In most conversations about energy, the topic of Big Oil versus renewables usually becomes a zero-sum game. Renewable advocates accuse Big Oil of conspiring to shut out wind, solar and other alt-energy sources in the pursuit of greater profits driven by fossil fuels. Big Oil defenders say that renewables, while an important adjunct, can never meet the global demand for energy provided by traditional sources: coal, oil and gas. In fact, the big oil companies have never shunned renewable energy in their mix of business operations, and only recently have pulled back investments in solar and wind. But the reasons…

  • Is France’s Love Affair with Nuclear Over?

    French President Francois Hollande has promised to limit the growth of the country’s nuclear power, many older reactors have been targeted for decommissioning, and Greenpeace and other environmental groups have been relentless in their anti-nuclear campaigning. But until now, it seemed unlikely that France would ever truly rethink its love affair with nuclear power. Last week, it did. On Oct. 10, France’s parliament voted to begin moving to undo decades of nuclear growth and to reduce its importance to the country’s energy mix. Over the next 11 years, France will reduce the amount of electricity coming from nuclear by one-quarter…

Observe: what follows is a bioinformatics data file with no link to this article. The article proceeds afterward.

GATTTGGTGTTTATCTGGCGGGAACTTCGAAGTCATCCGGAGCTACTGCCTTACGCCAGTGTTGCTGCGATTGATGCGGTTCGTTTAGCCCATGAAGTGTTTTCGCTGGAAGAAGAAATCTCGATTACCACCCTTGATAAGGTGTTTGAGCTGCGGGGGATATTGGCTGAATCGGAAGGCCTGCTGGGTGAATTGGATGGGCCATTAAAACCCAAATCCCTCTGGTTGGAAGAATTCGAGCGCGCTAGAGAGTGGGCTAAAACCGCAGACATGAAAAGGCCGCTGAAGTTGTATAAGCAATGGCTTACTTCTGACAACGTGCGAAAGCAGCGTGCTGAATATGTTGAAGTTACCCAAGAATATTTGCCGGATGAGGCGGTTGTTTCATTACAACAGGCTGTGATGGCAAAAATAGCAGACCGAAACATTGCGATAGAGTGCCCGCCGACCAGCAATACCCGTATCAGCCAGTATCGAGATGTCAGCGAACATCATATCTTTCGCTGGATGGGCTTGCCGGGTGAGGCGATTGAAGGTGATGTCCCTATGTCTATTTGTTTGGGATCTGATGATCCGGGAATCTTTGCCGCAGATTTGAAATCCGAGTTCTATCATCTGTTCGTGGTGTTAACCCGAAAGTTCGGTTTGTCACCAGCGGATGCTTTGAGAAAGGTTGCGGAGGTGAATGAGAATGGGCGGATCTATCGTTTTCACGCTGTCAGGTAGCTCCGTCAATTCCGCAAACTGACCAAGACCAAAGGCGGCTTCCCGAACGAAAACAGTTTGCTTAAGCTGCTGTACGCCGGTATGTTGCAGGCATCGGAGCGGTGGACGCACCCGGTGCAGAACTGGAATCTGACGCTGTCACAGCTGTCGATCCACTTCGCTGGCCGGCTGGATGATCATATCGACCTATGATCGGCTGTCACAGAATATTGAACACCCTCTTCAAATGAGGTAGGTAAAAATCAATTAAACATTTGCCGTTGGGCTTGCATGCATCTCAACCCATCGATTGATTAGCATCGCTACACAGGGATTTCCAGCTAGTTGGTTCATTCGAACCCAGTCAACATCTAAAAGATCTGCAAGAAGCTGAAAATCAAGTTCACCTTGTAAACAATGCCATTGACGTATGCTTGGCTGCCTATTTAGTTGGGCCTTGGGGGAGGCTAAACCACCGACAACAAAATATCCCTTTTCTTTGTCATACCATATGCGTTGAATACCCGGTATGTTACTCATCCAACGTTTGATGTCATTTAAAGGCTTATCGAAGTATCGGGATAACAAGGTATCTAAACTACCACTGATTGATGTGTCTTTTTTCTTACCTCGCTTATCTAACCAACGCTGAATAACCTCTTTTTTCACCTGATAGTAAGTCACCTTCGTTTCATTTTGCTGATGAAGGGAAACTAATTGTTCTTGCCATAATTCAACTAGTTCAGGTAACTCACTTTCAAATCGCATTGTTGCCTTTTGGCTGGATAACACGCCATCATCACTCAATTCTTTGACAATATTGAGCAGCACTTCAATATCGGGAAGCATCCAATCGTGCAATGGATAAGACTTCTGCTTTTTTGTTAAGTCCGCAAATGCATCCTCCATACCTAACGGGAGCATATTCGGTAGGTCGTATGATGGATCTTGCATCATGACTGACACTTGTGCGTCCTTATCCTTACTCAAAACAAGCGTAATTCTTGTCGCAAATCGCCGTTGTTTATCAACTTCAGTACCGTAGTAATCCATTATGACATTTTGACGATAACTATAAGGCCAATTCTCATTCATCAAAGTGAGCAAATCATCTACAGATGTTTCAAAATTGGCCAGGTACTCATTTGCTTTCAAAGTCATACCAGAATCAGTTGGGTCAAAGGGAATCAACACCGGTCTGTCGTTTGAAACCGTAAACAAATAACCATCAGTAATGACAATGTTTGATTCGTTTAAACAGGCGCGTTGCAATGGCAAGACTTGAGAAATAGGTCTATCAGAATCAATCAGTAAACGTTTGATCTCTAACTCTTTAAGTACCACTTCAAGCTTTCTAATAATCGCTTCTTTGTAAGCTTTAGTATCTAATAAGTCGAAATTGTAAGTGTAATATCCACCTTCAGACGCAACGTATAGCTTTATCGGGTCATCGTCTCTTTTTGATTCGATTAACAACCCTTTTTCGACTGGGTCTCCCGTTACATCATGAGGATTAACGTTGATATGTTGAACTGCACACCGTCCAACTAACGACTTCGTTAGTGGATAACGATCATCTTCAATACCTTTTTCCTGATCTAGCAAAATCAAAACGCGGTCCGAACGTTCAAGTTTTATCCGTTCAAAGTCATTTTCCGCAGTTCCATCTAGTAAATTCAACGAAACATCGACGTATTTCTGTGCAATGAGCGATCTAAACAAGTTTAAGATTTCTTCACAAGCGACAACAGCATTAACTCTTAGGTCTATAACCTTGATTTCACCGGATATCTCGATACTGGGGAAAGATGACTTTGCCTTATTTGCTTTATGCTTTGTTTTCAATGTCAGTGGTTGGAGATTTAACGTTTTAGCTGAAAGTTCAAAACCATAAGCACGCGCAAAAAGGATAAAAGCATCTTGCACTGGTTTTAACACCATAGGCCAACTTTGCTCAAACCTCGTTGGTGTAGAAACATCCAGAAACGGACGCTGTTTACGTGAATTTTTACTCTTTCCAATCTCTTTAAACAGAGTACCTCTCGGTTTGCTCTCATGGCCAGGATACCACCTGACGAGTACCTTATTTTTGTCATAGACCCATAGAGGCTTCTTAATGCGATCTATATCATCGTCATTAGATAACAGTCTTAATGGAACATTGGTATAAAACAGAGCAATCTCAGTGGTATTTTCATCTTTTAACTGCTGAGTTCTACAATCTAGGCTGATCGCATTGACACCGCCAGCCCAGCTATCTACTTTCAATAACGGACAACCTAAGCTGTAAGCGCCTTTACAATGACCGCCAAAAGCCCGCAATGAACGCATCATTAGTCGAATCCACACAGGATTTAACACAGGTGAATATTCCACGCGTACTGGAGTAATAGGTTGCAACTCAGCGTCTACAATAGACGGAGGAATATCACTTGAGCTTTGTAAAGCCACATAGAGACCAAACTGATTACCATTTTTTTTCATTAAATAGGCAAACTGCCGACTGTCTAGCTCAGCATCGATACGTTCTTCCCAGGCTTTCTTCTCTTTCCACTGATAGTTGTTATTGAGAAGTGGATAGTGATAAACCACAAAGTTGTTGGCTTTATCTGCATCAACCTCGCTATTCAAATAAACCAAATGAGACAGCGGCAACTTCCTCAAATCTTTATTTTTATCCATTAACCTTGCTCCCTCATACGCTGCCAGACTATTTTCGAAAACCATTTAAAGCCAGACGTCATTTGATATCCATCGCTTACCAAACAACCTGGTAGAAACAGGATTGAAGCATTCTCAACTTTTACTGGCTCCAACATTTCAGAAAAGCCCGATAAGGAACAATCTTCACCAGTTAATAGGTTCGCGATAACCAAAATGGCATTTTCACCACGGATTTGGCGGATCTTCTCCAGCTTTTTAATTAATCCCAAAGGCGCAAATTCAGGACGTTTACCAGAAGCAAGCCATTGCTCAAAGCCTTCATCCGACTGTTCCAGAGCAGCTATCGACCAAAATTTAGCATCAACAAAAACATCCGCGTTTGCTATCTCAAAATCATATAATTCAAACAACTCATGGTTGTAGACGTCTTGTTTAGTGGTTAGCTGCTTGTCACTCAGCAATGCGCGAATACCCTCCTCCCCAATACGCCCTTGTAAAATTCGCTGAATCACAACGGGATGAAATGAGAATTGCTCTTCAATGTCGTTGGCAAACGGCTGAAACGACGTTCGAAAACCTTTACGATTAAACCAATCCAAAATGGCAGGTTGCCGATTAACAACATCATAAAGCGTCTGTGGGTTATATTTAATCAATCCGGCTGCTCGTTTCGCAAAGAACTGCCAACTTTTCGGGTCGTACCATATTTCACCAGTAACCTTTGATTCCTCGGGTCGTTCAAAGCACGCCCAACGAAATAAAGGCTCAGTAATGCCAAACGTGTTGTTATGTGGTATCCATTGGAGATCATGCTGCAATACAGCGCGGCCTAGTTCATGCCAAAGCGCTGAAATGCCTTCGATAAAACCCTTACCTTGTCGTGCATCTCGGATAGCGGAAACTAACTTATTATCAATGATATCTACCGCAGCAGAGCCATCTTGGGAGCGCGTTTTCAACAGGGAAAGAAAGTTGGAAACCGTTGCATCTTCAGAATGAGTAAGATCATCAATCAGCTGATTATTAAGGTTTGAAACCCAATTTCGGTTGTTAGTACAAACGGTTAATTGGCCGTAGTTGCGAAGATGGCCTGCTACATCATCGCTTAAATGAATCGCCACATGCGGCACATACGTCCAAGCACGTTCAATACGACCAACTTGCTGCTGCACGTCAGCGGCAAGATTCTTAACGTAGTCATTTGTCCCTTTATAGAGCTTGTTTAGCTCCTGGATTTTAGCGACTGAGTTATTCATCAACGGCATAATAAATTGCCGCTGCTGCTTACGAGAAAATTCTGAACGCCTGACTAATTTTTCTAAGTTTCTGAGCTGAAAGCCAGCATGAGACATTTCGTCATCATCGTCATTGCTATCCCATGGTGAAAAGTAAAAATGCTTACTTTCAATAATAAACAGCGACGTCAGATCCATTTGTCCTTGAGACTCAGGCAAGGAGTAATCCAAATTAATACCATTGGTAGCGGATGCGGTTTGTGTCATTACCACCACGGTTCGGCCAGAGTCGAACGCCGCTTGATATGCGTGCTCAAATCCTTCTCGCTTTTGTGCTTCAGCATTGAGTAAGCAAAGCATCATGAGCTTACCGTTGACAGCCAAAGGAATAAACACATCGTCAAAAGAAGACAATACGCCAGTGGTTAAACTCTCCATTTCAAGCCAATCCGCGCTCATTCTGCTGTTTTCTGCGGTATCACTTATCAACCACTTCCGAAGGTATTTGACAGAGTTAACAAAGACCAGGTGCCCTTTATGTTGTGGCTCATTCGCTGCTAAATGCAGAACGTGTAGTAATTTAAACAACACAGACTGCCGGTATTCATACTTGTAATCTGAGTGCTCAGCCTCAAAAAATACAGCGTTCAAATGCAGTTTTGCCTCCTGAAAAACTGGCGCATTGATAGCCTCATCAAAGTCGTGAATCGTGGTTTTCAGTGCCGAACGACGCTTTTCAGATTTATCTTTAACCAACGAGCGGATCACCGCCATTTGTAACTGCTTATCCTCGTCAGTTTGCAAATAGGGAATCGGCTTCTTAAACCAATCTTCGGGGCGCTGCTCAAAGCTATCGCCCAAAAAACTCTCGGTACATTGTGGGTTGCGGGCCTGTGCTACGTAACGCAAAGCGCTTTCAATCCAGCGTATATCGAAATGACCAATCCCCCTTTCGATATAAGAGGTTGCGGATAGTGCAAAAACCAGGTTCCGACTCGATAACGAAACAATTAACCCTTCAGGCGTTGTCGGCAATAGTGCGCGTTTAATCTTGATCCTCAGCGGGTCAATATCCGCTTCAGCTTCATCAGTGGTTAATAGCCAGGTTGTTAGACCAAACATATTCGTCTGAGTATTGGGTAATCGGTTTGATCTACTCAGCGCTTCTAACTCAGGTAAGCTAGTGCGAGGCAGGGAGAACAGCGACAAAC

• How Fusion Energy Could One Day Disrupt Energy Markets

    Fusion is thirty years away…and always will be. That is an oft-repeated cliché concerning one of the world’s most coveted – and so far unreachable – sources of energy. However, some recent developments in fusion energy technology could one day make that phrase obsolete. Fusion energy is the phenomenon that powers the stars. Unlike conventional nuclear fission, where a uranium atom is split, giving off enormous volumes of energy, nuclear fusion is the process by which two hydrogen atoms are slammed together. This also gives off a vast quantity of energy, and with it, the promise that man can harness…

  • Is Fusion Power Closer Than We Thought?